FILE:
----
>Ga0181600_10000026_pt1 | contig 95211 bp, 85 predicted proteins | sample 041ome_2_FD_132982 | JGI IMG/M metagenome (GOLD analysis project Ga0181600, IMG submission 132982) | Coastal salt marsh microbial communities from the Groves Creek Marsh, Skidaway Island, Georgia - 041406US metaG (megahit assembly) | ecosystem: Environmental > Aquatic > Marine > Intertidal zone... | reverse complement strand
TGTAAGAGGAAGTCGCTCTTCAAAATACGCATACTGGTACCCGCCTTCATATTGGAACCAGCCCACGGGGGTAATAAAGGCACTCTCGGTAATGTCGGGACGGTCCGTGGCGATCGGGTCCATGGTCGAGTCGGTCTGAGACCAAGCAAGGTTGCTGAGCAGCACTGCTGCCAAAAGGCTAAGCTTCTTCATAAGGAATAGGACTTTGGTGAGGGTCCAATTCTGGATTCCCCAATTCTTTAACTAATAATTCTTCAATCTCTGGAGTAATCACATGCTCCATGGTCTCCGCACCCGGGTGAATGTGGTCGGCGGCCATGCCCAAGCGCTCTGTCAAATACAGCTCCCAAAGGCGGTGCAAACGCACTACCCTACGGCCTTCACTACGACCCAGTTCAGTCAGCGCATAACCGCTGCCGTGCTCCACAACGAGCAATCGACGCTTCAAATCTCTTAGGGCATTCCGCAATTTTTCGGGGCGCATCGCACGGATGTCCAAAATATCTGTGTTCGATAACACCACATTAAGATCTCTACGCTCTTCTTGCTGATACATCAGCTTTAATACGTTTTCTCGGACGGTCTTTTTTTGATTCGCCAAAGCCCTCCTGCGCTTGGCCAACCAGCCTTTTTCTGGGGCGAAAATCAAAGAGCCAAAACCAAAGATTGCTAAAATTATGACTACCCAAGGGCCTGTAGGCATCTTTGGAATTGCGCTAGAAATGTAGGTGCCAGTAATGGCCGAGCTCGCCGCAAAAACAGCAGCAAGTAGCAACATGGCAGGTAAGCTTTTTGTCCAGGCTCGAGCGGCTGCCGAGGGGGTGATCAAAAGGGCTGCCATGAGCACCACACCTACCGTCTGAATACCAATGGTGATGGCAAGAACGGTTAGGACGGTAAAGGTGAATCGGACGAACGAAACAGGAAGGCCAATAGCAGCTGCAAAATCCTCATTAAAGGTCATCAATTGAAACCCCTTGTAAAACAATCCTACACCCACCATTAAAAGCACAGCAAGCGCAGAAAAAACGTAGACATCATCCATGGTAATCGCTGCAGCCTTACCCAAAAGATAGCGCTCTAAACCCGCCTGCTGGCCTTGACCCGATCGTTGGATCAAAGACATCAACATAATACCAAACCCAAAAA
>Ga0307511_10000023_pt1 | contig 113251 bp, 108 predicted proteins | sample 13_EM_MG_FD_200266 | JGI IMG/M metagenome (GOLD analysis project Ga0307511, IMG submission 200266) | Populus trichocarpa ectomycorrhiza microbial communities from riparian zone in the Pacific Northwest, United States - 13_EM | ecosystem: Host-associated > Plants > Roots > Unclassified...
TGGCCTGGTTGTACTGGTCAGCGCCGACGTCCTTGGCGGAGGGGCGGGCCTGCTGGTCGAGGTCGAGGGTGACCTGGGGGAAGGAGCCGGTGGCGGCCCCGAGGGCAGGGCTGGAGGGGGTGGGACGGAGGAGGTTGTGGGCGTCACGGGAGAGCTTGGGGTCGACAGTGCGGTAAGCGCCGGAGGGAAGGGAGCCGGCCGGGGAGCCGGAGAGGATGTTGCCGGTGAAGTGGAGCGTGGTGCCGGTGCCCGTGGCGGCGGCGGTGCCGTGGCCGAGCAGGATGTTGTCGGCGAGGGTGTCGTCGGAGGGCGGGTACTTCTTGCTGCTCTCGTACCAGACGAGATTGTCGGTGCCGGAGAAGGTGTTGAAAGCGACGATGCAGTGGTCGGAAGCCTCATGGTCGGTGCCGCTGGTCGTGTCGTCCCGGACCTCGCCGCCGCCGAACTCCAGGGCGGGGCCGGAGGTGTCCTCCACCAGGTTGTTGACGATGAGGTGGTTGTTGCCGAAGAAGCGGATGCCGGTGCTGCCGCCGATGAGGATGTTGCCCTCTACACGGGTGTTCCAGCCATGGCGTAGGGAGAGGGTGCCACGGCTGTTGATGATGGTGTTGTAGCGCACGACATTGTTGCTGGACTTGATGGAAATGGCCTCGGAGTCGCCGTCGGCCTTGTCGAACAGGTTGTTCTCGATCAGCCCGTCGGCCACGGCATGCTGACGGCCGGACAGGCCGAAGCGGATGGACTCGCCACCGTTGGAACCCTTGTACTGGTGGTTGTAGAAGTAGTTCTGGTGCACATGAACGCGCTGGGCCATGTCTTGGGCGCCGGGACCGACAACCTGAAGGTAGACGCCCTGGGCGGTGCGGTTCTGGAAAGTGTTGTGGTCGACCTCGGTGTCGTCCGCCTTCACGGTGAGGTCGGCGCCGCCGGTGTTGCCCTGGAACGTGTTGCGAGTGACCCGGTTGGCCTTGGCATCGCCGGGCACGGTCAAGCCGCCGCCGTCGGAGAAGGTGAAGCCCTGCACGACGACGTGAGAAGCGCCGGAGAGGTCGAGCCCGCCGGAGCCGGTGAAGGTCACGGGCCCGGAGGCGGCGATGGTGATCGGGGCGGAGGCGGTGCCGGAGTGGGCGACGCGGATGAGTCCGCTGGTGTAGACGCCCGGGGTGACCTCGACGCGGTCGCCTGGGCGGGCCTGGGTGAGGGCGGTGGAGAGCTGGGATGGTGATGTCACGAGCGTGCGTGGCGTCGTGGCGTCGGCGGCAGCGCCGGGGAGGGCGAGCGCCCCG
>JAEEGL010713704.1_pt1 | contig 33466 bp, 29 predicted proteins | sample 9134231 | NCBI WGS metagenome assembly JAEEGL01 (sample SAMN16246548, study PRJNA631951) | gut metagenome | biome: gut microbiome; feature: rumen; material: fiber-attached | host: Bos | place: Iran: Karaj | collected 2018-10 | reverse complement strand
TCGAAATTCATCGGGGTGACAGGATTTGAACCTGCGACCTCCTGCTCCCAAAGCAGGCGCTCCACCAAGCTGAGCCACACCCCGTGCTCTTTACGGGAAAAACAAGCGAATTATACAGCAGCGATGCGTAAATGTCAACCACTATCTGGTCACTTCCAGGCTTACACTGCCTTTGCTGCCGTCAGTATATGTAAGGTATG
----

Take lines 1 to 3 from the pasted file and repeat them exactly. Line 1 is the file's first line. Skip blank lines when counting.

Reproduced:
>Ga0181600_10000026_pt1 | contig 95211 bp, 85 predicted proteins | sample 041ome_2_FD_132982 | JGI IMG/M metagenome (GOLD analysis project Ga0181600, IMG submission 132982) | Coastal salt marsh microbial communities from the Groves Creek Marsh, Skidaway Island, Georgia - 041406US metaG (megahit assembly) | ecosystem: Environmental > Aquatic > Marine > Intertidal zone... | reverse complement strand
TGTAAGAGGAAGTCGCTCTTCAAAATACGCATACTGGTACCCGCCTTCATATTGGAACCAGCCCACGGGGGTAATAAAGGCACTCTCGGTAATGTCGGGACGGTCCGTGGCGATCGGGTCCATGGTCGAGTCGGTCTGAGACCAAGCAAGGTTGCTGAGCAGCACTGCTGCCAAAAGGCTAAGCTTCTTCATAAGGAATAGGACTTTGGTGAGGGTCCAATTCTGGATTCCCCAATTCTTTAACTAATAATTCTTCAATCTCTGGAGTAATCACATGCTCCATGGTCTCCGCACCCGGGTGAATGTGGTCGGCGGCCATGCCCAAGCGCTCTGTCAAATACAGCTCCCAAAGGCGGTGCAAACGCACTACCCTACGGCCTTCACTACGACCCAGTTCAGTCAGCGCATAACCGCTGCCGTGCTCCACAACGAGCAATCGACGCTTCAAATCTCTTAGGGCATTCCGCAATTTTTCGGGGCGCATCGCACGGATGTCCAAAATATCTGTGTTCGATAACACCACATTAAGATCTCTACGCTCTTCTTGCTGATACATCAGCTTTAATACGTTTTCTCGGACGGTCTTTTTTTGATTCGCCAAAGCCCTCCTGCGCTTGGCCAACCAGCCTTTTTCTGGGGCGAAAATCAAAGAGCCAAAACCAAAGATTGCTAAAATTATGACTACCCAAGGGCCTGTAGGCATCTTTGGAATTGCGCTAGAAATGTAGGTGCCAGTAATGGCCGAGCTCGCCGCAAAAACAGCAGCAAGTAGCAACATGGCAGGTAAGCTTTTTGTCCAGGCTCGAGCGGCTGCCGAGGGGGTGATCAAAAGGGCTGCCATGAGCACCACACCTACCGTCTGAATACCAATGGTGATGGCAAGAACGGTTAGGACGGTAAAGGTGAATCGGACGAACGAAACAGGAAGGCCAATAGCAGCTGCAAAATCCTCATTAAAGGTCATCAATTGAAACCCCTTGTAAAACAATCCTACACCCACCATTAAAAGCACAGCAAGCGCAGAAAAAACGTAGACATCATCCATGGTAATCGCTGCAGCCTTACCCAAAAGATAGCGCTCTAAACCCGCCTGCTGGCCTTGACCCGATCGTTGGATCAAAGACATCAACATAATACCAAACCCAAAAA
>Ga0307511_10000023_pt1 | contig 113251 bp, 108 predicted proteins | sample 13_EM_MG_FD_200266 | JGI IMG/M metagenome (GOLD analysis project Ga0307511, IMG submission 200266) | Populus trichocarpa ectomycorrhiza microbial communities from riparian zone in the Pacific Northwest, United States - 13_EM | ecosystem: Host-associated > Plants > Roots > Unclassified...